Earth’s early magnetic field: Core processes and planetary habitability
John A. Tarduno
From Earth and Environmental Sciences and Department of Physics and Astronomy, University of Rochester, USA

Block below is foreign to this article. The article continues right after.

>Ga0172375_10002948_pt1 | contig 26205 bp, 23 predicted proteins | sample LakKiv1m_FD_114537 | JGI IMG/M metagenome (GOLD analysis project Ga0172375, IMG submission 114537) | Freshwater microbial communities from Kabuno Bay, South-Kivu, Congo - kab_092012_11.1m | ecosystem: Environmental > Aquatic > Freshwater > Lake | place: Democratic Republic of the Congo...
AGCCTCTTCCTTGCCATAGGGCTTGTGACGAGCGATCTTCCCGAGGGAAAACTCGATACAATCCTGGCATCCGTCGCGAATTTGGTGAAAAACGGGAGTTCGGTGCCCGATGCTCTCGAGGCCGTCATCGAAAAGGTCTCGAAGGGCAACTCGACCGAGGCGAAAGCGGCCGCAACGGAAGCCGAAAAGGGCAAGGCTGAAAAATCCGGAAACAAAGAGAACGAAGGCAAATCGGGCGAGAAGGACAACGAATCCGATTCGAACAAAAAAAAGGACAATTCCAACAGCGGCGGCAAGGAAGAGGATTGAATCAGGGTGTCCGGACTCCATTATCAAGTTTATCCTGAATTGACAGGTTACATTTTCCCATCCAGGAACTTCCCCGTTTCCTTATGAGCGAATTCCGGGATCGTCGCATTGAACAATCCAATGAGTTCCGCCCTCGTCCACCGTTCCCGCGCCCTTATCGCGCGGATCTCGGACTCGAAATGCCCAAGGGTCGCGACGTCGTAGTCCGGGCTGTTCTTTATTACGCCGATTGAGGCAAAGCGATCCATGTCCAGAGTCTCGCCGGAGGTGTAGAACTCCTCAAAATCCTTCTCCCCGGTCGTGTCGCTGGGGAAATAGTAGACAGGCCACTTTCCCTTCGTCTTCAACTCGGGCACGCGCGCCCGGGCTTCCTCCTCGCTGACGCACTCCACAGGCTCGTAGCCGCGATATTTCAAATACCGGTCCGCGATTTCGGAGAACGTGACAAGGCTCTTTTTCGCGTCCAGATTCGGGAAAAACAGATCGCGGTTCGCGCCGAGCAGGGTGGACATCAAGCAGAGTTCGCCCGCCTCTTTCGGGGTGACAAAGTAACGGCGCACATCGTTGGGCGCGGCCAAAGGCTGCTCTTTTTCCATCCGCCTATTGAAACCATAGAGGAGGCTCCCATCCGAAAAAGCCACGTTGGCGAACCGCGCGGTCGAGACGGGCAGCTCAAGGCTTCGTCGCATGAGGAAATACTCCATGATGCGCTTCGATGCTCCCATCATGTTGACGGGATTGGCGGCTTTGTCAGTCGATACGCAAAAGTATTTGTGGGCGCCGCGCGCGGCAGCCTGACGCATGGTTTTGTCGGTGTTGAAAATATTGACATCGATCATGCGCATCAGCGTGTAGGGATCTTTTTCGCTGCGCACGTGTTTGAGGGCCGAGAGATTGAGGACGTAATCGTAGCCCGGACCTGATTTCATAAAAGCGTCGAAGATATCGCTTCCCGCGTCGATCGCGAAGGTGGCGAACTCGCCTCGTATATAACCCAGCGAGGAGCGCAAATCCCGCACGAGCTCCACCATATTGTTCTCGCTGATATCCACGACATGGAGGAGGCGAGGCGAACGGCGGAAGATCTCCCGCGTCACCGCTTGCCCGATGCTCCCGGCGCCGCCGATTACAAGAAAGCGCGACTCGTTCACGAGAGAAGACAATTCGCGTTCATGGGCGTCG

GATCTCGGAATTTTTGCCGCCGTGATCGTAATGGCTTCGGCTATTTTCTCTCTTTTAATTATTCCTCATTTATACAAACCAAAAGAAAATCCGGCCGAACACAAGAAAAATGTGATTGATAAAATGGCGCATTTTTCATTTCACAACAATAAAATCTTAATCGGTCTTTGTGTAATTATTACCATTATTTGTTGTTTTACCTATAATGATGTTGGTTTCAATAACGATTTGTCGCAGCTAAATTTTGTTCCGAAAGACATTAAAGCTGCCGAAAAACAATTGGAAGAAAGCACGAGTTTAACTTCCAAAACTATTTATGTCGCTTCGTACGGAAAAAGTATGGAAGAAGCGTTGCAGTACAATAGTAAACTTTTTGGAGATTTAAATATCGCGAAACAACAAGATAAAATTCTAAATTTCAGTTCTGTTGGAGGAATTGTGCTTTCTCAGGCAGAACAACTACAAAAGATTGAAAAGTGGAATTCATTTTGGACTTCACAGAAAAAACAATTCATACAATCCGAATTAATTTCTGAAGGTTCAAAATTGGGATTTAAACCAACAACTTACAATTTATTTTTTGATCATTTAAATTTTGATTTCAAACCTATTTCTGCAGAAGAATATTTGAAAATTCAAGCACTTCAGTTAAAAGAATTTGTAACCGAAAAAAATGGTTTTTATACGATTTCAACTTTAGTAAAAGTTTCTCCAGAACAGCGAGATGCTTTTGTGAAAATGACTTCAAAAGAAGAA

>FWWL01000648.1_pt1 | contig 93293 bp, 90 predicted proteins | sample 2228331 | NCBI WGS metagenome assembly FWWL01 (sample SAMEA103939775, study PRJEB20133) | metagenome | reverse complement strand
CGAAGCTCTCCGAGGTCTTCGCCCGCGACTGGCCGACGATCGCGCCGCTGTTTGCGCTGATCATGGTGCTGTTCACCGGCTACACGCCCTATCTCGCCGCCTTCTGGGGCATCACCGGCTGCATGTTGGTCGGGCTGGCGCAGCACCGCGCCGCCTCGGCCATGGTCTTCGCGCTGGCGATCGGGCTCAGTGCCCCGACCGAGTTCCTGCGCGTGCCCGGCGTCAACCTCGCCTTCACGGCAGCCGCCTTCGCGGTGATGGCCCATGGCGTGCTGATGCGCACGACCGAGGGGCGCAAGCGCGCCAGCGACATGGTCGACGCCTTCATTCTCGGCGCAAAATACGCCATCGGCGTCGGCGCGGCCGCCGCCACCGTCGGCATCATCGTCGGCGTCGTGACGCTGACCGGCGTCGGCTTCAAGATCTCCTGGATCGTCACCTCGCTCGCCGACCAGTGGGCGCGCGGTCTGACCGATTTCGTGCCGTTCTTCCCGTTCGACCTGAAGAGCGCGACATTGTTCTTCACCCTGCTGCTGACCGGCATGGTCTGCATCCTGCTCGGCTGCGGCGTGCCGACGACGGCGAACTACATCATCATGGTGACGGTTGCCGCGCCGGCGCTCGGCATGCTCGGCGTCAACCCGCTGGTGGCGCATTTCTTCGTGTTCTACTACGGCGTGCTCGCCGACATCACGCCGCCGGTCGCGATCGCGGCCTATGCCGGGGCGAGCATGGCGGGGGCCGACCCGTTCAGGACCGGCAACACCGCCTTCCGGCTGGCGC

The geodynamo plays a key role in protecting Earth’s hydrosphere, vital for life as we know it, from loss due to the erosive potential of the solar wind. Yet the current debate about core thermal conductivity challenges the long held notion of an early geodynamo powered by thermal convection. Paleomagnetism, utilizing the single silicate crystal approach and a new generation of ultra‐sensitive magnetometers, defines a relatively strong field some 3.45 billion years ago (the Paleoarchean), but with a reduced standoff of the solar wind to 5 Earth radii, implying the potential for some atmospheric loss. Our efforts to test the presence/absence of a terrestrial dynamo and magnetic shielding for Eoarchean to Hadean times, based on the study of single zircons, provide evidence of the field at ages as old as 4.2 billion years ago. However, for intervals >100,000 years long, magnetopause standoff distances may have reached 3 to 4 Earth radii or less. The apparent continuity of the geodynamo since its inception, which probably occurred shortly after the lunar-forming impact, may have been possible due to an early phase of chemically-driven core convection.This continuity, and an early robust water inventory, were crucial ingredients for Earth’s long-term habitability.